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Gearing up to support urban farming in California: Preliminary results of a needs assessment

Published online by Cambridge University Press:  05 March 2014

Rachel Surls*
UC Cooperative Extension, Los Angeles County, Alhambra, CA 91801, USA.
Gail Feenstra
Agricultural Sustainability Institute, UC Davis, Davis, CA, USA.
Sheila Golden
Agricultural Sustainability Institute, UC Davis, Davis, CA, USA.
Ryan Galt
Department of Human Ecology, UC Davis, Davis, CA, USA.
Shermain Hardesty
UC Small Farm Program, Department of Agricultural and Resource Economics, UC Davis, Davis, CA, USA.
Claire Napawan
Department of Environmental Design, UC Davis, Davis, CA, USA.
Cheryl Wilen
UC Statewide IPM Program and UC Cooperative Extension, San Diego County, CA, USA.
*Corresponding author:


According to the United States Census, California is the most urban state in the nation. Although there are many outstanding examples of urban farms in California, in general, urban agriculture (UA) has been slower to gain momentum here than in some other states with large urban populations. Over the past several years, urban agriculture's popularity in California has begun to escalate, with strong emerging interest in San Francisco, San Jose, Oakland, San Diego, Los Angeles and other metropolitan communities. One challenge for urban farmers and municipal decision makers engaged with UA in California has been limited availability of relevant information and technical assistance. A new project team at the University of California Cooperative Extension, part of the Division of Agriculture and Natural Resources (UC ANR) is working to develop web-based educational resources that will be grounded in a needs assessment that is currently underway. The needs assessment includes a literature review, an internal survey of UC ANR personnel, and community clientele interviews. This paper will report on preliminary findings and analyses of the needs assessment, particularly how UC ANR personnel are engaged with UA, and what tools they think would best serve urban farmers. We suggest implications for those involved with UA, such as personnel of land-grant universities, local governments and non-profits seeking to address the needs of urban farmers in an environment of constrained resources.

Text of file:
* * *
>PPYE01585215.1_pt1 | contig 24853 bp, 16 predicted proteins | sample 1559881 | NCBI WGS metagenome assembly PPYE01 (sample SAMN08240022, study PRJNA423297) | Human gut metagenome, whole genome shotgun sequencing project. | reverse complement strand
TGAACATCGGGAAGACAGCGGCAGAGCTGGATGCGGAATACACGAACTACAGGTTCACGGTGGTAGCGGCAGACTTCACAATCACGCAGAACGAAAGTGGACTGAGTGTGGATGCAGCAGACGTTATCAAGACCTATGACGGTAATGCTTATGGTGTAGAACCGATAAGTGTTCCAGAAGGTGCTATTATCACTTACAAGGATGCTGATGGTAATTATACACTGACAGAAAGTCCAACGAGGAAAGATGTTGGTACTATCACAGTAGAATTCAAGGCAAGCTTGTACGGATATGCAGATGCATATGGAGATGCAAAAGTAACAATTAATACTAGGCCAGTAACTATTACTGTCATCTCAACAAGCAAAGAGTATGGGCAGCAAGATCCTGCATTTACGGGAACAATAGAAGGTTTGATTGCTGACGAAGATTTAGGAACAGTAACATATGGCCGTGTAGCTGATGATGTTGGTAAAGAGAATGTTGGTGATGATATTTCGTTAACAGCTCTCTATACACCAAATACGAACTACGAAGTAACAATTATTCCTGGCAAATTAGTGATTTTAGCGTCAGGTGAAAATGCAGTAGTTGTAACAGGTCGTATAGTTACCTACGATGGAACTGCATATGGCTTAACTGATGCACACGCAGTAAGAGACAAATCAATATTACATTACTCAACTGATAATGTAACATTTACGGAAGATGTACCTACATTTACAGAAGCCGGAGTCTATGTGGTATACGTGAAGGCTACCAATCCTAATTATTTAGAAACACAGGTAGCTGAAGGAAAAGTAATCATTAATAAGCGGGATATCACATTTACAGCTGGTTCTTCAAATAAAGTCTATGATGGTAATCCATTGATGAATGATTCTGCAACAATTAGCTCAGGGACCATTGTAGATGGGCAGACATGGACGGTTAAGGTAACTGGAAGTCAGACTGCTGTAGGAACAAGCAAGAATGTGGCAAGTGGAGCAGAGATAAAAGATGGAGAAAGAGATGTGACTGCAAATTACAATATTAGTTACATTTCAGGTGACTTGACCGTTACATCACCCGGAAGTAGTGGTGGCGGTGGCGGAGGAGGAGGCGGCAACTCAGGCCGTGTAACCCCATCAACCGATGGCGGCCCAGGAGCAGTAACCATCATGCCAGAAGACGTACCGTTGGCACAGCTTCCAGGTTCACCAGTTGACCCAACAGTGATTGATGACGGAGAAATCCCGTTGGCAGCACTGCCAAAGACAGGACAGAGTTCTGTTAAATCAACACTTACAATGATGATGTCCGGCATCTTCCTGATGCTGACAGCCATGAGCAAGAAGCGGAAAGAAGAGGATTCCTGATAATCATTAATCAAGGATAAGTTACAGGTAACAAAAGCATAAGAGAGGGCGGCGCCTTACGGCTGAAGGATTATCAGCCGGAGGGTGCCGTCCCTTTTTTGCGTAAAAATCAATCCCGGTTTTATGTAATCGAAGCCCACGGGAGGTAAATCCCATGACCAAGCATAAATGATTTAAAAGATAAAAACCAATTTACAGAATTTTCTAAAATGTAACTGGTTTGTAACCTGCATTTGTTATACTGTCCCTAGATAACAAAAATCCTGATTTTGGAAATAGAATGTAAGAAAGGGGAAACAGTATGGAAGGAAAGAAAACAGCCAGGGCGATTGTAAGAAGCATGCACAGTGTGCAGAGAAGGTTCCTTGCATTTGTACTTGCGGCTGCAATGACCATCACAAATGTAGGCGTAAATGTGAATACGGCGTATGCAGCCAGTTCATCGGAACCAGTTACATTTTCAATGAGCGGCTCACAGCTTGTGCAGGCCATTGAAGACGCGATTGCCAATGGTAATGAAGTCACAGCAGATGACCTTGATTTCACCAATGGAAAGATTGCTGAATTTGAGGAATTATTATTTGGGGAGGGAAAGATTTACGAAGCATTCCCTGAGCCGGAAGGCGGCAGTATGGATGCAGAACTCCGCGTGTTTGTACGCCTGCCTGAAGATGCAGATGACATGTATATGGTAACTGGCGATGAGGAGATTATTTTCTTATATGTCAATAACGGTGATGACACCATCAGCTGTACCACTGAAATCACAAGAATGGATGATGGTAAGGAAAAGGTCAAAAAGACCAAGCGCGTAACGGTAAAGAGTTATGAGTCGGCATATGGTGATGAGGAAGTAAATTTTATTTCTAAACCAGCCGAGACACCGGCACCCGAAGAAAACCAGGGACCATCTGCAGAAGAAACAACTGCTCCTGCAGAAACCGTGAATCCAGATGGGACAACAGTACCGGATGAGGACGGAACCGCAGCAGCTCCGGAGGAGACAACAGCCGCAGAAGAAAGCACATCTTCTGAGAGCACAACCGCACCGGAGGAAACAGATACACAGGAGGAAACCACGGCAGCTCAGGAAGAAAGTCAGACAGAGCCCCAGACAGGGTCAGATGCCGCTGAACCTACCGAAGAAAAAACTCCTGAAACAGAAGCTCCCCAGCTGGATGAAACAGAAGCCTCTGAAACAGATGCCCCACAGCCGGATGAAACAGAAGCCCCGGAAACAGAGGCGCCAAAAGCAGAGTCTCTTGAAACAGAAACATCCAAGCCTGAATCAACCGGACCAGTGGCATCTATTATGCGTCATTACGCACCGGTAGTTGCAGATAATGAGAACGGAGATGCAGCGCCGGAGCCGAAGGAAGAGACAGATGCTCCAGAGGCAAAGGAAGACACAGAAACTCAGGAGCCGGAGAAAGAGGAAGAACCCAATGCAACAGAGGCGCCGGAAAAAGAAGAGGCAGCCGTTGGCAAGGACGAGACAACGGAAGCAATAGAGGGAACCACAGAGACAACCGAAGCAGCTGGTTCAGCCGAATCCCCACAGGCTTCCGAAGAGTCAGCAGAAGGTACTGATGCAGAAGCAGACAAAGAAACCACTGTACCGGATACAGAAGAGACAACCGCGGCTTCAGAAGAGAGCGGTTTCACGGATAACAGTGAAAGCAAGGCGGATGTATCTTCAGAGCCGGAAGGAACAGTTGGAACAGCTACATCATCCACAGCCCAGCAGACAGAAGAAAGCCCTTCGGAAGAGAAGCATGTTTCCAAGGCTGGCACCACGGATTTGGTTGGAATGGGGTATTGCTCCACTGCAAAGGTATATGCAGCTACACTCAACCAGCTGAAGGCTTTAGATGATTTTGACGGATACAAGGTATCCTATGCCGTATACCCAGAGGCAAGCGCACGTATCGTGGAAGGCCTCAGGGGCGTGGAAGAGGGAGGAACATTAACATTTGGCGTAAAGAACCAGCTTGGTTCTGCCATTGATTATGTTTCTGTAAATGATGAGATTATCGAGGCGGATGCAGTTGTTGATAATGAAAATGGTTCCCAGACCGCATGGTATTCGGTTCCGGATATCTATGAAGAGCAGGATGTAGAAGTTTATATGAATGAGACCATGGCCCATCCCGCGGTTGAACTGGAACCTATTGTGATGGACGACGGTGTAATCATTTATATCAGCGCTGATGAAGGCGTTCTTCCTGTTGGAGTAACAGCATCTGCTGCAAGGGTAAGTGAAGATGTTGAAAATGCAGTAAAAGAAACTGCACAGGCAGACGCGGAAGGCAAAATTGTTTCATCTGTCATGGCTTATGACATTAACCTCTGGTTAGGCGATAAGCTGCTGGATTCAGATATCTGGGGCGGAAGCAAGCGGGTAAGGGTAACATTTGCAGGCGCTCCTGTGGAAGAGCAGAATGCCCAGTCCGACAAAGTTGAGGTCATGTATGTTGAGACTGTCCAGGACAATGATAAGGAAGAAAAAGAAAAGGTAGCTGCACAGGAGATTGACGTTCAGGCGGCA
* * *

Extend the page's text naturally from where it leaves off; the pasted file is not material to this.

Preliminary Report
Copyright © Cambridge University Press 2014 

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